What the heck is the American Eel?

Freshwater eels are the only catadromous fishes in North America. Catadromous means that they spawn in salt water and live as adults in fresh water. Anadromous fishes, like salmon and American shad, spawn in fresh water but live as adults in the ocean. On this continent, eels are represented by a single species, the American eel (Anguilla rostrata). Although the eel looks snake-like, it is a fish.

The American eel is found along the Atlantic and Gulf coasts, where young eels swim far upstream into small tributaries. The Delaware River in Pennsylvania has the most abundant population of eels of all the state’s streams, because there are no dam obstructions to prevent the eels upriver migration. Eels are rarely found in the Susquehanna River system and are occasionally seen in the Potomac River watershed.

Protecting the American Eel

After declining to list the American Eel under the Endangered Species Act (ESA) in 2007, the US Fish and Wildlife Service (FWS) opened a 90-day comment period in late August 2011 soliciting scientific and other relevant information on whether federal protections for the eel are appropriate. Here at Lower Susquehanna RIVERKEEPER we know these critters once represented over 25% of the aquatic biomass in the Susquehanna River Watershed and had a historic range of thousands of square miles. Tragically, today they represent less than 1% of the biomass and have lost more than 85% of that historic habitat.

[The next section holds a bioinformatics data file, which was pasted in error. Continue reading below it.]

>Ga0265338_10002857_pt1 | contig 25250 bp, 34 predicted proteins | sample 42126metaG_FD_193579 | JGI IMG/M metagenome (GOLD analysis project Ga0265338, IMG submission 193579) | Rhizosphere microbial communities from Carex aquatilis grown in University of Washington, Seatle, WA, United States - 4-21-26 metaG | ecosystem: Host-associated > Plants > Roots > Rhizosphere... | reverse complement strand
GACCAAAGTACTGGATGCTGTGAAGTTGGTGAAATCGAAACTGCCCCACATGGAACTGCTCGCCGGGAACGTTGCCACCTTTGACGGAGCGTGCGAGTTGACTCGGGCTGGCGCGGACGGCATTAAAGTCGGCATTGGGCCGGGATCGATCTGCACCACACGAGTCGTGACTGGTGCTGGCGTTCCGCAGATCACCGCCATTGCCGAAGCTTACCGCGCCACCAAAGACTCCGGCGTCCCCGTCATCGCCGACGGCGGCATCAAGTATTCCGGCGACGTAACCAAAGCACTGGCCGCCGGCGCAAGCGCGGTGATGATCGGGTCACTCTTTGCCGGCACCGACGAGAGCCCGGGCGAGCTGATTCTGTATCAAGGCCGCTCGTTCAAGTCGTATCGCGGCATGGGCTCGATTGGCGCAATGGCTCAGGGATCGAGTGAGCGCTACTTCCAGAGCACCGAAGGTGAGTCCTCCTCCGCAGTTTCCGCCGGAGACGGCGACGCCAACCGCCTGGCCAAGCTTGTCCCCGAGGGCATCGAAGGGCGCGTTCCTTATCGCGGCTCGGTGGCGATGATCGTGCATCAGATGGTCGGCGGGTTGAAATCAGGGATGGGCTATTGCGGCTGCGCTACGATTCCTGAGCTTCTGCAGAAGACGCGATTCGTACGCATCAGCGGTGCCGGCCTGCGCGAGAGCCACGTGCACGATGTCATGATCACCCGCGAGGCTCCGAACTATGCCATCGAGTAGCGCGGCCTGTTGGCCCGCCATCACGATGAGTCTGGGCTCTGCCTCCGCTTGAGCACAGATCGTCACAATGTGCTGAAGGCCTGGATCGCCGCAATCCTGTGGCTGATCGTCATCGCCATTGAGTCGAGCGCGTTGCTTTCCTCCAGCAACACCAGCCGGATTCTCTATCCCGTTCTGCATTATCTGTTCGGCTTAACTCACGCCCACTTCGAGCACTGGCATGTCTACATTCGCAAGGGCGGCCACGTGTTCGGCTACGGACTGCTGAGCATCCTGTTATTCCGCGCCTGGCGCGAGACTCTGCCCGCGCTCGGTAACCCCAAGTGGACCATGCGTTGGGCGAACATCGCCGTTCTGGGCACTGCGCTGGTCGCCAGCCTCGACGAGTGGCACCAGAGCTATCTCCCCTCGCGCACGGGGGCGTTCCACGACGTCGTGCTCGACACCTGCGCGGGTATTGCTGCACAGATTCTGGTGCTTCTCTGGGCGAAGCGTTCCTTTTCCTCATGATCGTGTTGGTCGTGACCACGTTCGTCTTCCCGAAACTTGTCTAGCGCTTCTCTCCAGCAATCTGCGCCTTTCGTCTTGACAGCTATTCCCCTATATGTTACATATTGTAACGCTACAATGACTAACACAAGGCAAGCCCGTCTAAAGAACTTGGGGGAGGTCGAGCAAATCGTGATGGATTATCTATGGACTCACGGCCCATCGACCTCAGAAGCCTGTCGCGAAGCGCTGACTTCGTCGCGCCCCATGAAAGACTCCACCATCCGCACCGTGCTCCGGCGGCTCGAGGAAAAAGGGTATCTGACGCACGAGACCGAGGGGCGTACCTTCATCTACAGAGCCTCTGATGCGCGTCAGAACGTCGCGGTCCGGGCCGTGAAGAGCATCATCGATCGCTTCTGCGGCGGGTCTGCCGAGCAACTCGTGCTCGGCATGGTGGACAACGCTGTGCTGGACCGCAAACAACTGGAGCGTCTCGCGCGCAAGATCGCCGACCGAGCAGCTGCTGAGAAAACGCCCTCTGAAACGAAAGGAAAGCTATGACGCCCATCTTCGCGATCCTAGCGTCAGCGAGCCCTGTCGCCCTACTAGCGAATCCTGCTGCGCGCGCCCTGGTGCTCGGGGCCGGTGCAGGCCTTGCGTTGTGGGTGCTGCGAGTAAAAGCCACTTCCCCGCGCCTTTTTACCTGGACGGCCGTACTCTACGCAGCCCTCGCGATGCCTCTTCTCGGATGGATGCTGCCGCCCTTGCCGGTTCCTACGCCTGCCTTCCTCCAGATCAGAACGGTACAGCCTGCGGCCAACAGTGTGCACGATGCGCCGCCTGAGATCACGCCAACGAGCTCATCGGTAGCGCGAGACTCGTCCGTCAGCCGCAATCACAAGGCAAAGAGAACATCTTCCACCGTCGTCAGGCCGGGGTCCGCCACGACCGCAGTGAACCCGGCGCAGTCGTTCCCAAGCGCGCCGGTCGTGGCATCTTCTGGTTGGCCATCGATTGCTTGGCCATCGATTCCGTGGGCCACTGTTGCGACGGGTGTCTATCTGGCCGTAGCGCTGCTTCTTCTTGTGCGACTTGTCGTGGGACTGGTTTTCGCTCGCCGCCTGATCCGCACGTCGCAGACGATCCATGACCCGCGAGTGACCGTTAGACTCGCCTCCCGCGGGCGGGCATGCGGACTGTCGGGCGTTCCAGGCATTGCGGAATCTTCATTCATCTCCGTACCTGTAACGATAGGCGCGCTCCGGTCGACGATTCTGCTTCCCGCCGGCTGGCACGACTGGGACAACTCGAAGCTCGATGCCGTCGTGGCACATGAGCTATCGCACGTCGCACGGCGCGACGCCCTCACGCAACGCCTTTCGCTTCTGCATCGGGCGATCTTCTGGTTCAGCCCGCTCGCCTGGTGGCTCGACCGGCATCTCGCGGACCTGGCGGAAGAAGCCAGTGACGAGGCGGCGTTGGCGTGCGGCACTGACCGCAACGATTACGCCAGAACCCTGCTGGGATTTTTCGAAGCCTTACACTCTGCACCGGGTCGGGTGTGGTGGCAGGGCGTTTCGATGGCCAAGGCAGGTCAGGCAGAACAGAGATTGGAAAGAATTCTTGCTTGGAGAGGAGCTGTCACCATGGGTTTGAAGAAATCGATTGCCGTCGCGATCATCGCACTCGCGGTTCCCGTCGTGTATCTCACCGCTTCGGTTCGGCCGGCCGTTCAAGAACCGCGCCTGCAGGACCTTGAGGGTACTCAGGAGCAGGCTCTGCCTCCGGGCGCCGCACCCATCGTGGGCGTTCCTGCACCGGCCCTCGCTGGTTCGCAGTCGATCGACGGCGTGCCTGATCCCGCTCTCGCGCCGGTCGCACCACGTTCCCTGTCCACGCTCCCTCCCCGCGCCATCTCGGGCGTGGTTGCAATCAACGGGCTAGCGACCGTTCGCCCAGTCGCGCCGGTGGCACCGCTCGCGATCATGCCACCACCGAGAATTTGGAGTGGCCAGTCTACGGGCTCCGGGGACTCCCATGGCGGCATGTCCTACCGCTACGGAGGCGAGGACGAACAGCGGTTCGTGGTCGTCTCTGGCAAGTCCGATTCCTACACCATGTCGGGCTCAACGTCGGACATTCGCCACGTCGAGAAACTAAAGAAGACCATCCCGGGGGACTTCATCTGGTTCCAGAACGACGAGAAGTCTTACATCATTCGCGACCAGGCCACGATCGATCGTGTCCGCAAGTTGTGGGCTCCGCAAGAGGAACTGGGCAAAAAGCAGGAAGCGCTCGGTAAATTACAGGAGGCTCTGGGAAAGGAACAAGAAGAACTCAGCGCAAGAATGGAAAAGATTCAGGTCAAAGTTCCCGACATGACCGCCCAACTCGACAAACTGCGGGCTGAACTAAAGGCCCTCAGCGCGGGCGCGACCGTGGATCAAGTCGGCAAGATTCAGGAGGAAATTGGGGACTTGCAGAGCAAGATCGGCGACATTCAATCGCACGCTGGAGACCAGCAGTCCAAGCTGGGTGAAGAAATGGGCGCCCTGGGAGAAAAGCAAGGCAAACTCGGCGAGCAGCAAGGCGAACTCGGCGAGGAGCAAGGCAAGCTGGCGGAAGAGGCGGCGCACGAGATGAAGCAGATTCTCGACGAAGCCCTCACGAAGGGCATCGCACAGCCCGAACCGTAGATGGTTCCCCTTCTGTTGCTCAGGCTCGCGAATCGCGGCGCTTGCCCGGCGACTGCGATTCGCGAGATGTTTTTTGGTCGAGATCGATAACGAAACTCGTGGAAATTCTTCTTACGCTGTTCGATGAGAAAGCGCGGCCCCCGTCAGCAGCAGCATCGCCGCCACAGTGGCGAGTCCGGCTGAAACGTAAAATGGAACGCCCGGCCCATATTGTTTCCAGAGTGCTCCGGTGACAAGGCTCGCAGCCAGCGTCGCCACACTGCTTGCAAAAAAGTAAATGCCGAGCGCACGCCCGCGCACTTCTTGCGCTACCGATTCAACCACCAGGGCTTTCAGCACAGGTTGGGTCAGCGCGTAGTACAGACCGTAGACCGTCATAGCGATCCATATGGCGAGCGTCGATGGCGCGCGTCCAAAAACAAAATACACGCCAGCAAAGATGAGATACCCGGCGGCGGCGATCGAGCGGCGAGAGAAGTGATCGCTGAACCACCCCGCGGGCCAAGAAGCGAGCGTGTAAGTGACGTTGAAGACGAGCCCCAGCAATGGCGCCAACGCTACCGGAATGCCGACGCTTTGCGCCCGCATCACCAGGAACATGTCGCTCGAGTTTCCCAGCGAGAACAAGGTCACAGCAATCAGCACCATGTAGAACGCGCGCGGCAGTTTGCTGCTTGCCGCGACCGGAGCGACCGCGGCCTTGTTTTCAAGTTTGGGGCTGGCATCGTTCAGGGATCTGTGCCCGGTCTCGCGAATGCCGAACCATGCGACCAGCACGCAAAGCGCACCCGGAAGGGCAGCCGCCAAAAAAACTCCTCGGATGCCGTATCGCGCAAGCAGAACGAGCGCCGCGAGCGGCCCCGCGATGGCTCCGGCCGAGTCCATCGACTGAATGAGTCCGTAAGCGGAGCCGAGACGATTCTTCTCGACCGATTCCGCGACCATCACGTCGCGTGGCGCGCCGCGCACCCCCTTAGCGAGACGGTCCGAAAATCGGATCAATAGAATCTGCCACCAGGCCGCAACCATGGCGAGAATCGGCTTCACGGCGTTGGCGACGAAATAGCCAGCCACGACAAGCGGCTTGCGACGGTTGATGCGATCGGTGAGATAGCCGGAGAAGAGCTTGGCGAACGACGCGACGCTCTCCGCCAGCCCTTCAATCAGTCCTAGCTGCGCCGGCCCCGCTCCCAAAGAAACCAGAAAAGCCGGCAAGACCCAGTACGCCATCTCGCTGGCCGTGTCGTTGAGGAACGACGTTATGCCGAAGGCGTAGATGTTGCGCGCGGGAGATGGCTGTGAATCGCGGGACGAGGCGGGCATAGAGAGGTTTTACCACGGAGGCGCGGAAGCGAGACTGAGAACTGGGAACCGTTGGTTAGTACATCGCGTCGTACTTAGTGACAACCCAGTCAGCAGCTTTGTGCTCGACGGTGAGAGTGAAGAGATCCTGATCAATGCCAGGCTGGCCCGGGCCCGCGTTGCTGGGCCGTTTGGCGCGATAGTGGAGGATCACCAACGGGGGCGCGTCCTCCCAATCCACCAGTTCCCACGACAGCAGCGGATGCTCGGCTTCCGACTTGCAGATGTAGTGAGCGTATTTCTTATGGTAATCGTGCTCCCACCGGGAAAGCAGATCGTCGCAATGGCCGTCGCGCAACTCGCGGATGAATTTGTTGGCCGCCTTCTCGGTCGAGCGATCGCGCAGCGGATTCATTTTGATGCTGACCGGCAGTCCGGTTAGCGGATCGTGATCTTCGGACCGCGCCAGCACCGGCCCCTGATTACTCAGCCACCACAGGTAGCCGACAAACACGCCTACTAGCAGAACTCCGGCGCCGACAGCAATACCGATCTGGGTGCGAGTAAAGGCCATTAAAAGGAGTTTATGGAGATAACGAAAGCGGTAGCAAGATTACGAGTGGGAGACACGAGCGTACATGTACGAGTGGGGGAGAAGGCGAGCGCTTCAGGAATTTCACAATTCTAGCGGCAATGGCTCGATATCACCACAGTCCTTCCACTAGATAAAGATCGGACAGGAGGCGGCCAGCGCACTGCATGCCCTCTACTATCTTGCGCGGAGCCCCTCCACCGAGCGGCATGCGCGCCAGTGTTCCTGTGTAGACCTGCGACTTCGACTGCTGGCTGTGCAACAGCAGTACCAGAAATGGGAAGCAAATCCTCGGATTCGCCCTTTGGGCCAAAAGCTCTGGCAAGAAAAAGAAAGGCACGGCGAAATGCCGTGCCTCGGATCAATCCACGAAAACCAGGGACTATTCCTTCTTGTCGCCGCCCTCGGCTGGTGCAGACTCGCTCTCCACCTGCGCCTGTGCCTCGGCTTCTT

Where are the eels and why aren’t they present? Great question – we put together and submitted thorough technical comments to the FWS on that exact question. We firmly believe the American Eel deserves protection under the ESA in a significant portion of its historic habitat including the Susquehanna Watershed. Read our technical comments here on why we don’t see many eels in the Susquehanna and why they deserve strong protections.

Eel Ladder Experiment

Below are some pictures of Conowingo Dam’s $500 eel ladder experiment. Eel ladders help eels travel around dams which block their migration upriver.

Where are the Mussels?

Most of the “old-timers” remember when you couldn’t walk through the Susquehanna or small streams without stepping on mussels. We know that Eastern Elliptio mussels used to be EVERYWHERE! So where did they go?

So far we’ve observed that few Elliptios are still living in Codorus Creek, which is historically highly polluted. There are lots of Asiatic clams there, so we don’t think it’s competition either. Scientific studies show the loss of the larvae’s host species, like the American Eel, or possibly too much sediment. We’ve found old shells in the Conestoga, Conewago, Yellow Breeches, Swatara, and along the banks of the Susquehanna.

Please help us add to this research. Let us know if you are finding mussel shells in the streams near you. Take pictures and send them to us. We are looking for mussels (like the ones pictured in the photos under “Background” below,) not the little clams, which are an invasive from Asia.

Recent research from USGS’s Bill Lellis has led to a strong theory that the dams are blocking the eels, which are the host species for young mussels, which could be filtering much of the nutrient and sediment pollution that ends up in the Upper Chesapeake Bay. Unfortunately, mussels have declined dramatically since the dams were built. It could be that the Bay’s problems are significantly worsened by the lack of mussels. In the Delaware mussels filter the water 6 times before it hits the bay.

We have discussed this with staff from Senators Specter and Santorum, Congressmen Holden, Schuster, Gilchrest, Rupersberger and Platts, as well as DEP’s Cathy Myers and USGS staff. We’ve asked DEP if a pilot project of mussel reintroduction would be a good effort, and Dep. Secretary Myers suggested a Growing Greener project that incorporated Legacy Sediment remediation and mussel reintroduction. Plans are in the works to figure out how we can rstore this important species in the Lower Susquehanna. Please reply if you are interested.